FOR hour after hour, polling stations stood empty across the region as voters failed to show in the first ever Police and Crime Commissioner elections.
The Government’s handling of the vote has been branded a “comedy of errors” by experts as just one in five people are predicted to have turned out to vote yesterday.
In the North East, the Electoral Reform Society believe 18.5% went to the polls for the Northumbria Police and Durham Constabulary commissioners – making it the lowest ever turnout for an election in peacetime.
Katie Ghose, the Electoral Reform Society’s chief executive, said: “The Government appears to have run an experiment in how low it could drive voter turnout.
“Polling stations across Northumbria and Durham stood empty because voters knew next to nothing about the role or the candidates they were expected to chose from.
“The Home Office have operated on the assumption that ‘if you build it they will come’. Democracy doesn’t work that way.
“The case for PCCs was not made by Government, and by refusing to provide a mail-shot candidates were denied the opportunity to make their case to voters.
“The Government has succeeded in turning its own flagship policy into farce.”
In the most radical shake-up of the service for half-a-century, the new commissioners, who are expected to earn up to £100,000, will control police budgets, set priorities and have the power to hire and fire chief constables.
The winners of the election are expected to be announced this afternoon.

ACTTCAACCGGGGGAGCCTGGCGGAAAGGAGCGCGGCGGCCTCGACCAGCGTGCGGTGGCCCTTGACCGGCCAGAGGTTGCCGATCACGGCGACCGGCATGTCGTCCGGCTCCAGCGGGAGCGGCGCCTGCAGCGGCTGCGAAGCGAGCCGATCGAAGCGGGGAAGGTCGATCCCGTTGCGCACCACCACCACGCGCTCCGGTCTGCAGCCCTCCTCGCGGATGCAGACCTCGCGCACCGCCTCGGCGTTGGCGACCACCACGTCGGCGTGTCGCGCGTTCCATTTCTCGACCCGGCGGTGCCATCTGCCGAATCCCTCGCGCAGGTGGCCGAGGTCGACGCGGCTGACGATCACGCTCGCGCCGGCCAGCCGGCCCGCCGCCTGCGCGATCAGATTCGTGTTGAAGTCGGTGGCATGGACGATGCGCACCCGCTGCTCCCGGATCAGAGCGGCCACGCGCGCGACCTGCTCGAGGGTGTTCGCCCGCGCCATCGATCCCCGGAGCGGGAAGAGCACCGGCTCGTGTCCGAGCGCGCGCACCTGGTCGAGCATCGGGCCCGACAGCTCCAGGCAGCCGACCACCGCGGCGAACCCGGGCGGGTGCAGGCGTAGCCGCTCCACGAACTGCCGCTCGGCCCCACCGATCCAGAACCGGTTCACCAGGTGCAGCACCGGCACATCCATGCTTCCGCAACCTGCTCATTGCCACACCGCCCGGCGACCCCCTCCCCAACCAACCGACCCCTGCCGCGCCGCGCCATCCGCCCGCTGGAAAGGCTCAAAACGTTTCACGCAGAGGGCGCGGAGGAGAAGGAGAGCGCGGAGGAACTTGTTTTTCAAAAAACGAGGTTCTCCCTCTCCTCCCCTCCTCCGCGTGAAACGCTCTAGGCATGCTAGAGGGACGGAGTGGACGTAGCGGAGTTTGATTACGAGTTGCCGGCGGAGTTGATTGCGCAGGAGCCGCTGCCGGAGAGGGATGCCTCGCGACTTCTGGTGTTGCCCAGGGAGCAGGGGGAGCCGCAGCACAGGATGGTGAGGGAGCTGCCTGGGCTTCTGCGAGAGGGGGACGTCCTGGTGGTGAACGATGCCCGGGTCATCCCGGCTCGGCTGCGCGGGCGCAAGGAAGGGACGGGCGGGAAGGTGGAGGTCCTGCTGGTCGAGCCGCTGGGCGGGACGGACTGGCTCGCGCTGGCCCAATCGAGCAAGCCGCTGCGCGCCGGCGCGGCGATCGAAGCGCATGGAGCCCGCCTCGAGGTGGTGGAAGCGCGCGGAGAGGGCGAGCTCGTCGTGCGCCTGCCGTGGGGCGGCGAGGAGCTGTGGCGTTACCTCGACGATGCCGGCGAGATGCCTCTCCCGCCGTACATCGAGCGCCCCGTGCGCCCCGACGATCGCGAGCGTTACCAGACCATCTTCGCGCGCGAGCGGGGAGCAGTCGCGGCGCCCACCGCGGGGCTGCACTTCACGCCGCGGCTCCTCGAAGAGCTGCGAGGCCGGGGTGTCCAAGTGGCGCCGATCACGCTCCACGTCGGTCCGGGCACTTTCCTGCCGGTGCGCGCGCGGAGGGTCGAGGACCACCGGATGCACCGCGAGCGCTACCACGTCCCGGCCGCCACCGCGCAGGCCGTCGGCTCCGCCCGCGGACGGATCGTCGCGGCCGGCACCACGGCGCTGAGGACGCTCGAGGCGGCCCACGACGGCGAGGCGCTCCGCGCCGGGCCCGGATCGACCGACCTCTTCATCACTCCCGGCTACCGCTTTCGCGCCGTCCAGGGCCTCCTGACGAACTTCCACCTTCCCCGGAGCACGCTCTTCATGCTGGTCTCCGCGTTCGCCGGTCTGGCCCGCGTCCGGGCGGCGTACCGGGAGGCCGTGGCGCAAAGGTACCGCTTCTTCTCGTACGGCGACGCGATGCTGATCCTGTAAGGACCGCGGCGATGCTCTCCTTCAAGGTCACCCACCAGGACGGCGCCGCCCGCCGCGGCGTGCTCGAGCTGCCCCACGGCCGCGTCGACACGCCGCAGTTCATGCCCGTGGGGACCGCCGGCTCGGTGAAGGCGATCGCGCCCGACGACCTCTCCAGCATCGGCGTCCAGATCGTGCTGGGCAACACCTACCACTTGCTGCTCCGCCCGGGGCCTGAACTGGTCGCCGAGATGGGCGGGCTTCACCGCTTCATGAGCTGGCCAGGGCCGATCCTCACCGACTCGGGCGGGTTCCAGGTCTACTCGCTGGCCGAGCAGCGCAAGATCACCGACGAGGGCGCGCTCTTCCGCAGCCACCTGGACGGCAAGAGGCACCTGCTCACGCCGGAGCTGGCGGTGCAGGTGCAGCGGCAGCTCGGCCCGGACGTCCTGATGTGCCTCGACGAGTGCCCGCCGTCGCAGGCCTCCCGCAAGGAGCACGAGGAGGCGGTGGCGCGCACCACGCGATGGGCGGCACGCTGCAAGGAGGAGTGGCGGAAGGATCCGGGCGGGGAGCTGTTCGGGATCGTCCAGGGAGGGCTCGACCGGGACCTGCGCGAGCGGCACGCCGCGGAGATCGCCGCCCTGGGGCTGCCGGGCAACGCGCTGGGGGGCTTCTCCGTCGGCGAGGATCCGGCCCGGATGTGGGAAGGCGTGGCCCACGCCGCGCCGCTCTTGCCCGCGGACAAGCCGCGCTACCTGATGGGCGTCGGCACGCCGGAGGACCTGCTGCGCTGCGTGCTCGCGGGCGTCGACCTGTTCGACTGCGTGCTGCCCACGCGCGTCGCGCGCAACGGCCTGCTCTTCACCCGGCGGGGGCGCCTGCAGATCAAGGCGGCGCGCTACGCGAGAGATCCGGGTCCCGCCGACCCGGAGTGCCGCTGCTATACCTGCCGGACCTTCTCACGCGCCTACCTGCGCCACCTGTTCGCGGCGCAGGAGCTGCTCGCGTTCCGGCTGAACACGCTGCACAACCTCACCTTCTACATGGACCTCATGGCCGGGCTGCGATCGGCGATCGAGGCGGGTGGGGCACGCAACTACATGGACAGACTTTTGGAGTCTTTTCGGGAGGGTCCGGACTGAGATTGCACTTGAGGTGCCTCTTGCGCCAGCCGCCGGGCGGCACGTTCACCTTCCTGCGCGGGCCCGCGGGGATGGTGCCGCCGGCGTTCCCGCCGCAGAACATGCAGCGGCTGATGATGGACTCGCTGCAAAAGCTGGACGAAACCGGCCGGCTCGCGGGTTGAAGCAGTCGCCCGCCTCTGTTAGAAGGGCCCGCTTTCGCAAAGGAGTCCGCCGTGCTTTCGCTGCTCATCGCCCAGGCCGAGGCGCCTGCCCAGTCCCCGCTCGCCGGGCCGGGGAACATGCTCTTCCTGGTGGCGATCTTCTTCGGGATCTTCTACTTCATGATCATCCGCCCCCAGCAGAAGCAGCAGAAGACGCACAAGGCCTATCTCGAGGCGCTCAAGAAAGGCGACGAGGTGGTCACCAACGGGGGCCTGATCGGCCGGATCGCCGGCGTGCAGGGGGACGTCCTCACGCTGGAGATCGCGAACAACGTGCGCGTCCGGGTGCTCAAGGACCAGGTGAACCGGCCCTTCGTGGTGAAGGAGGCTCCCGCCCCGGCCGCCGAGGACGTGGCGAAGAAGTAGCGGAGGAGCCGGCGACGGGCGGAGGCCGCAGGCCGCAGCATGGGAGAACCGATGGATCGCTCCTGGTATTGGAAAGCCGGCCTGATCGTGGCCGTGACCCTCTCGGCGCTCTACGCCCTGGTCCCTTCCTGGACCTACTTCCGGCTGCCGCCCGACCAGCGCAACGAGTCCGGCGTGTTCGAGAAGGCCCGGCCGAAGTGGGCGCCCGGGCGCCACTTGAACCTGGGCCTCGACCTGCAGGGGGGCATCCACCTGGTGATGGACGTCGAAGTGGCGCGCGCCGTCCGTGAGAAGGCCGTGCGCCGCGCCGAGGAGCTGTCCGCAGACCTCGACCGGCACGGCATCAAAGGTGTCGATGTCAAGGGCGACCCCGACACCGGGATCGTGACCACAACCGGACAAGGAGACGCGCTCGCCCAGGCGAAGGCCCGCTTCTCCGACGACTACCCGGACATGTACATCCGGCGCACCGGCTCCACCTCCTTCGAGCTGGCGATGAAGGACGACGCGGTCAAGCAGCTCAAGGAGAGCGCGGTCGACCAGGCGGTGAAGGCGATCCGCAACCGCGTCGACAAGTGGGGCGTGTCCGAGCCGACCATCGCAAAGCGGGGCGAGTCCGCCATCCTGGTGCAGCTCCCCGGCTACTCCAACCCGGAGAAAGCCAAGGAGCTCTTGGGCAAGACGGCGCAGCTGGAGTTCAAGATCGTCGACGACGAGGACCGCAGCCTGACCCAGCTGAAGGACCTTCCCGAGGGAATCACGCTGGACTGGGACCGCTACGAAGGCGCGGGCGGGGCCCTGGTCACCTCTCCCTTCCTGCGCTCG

In Northumbria, Conservative representative Phil Butler, Labour’s Vera Baird, Alistair Baxter of UKIP and Peter Andras, Lib Dem went head-to-head.
While in Durham Labour’s Ron Hogg, UKIP’s Mike Costello, independent Kingsley Smith and Nick Varley, Conservative, were vying for the job.
A Labour party source based in the North East said: “Early indications are that it is an extremely low turnout and polling stations haven’t been very busy.
“It was the Government’s flagship policy and there hasn’t been enough information out there for people.
“People are saying they didn’t know about the election or who the candidates were.”
Journal reporters at polling stations right across the region yesterday noted that just a handful of voters trickled through the doors.
At Gosforth Parish Church Hall in Newcastle, just 12 voters turned up in a three-hour period. In Durham, 50 people voted in six hours at the cathedral’s polling station and at Hexham Community Centre in Gilesgate, a two-hour survey showed only 13 people went to the polls.
Meanwhile in Heworth, Gateshead there was no sign of a post work rush to vote – in fact no real inclination to vote at all – as only around 30 people had turned up to Heworth Grange Comprehensive School in the first 12 hours the polling station was open.
Many passers-by said they simply did not know enough about what a police commissioner would do, or the people who want to do it, to be confident making their choice.
“I don’t want to waste my vote,” said mum-of-two Suzanne Richardson, 35, from Windy Nook, “but I’d feel like a fraud if I did because I don’t know enough about it.”
Administrator Bob Robinson, 59, from nearby Sunderland Road Villas, who did vote, said he only knew about the candidates because he’d Googled it the night before.
“There’s been nothing through about it and it’s been very poorly advertised,” he said. “I didn’t really have a clue who was standing until I went on the internet and searched for details.”
People also reported being confused about the implications of having a first and second choice.
Turnout figures for Northumbria and Durham will be confirmed later today but are expected to have sunk far lower than this year’s mayoral election in Newcastle, when the turnout was just 31.9 %.
Election experts believe turnout figures released later today will be the lowest ever recorded for a UK election – sinking lower than the peacetime record of 23% for the EU Parliamentary election in 1999.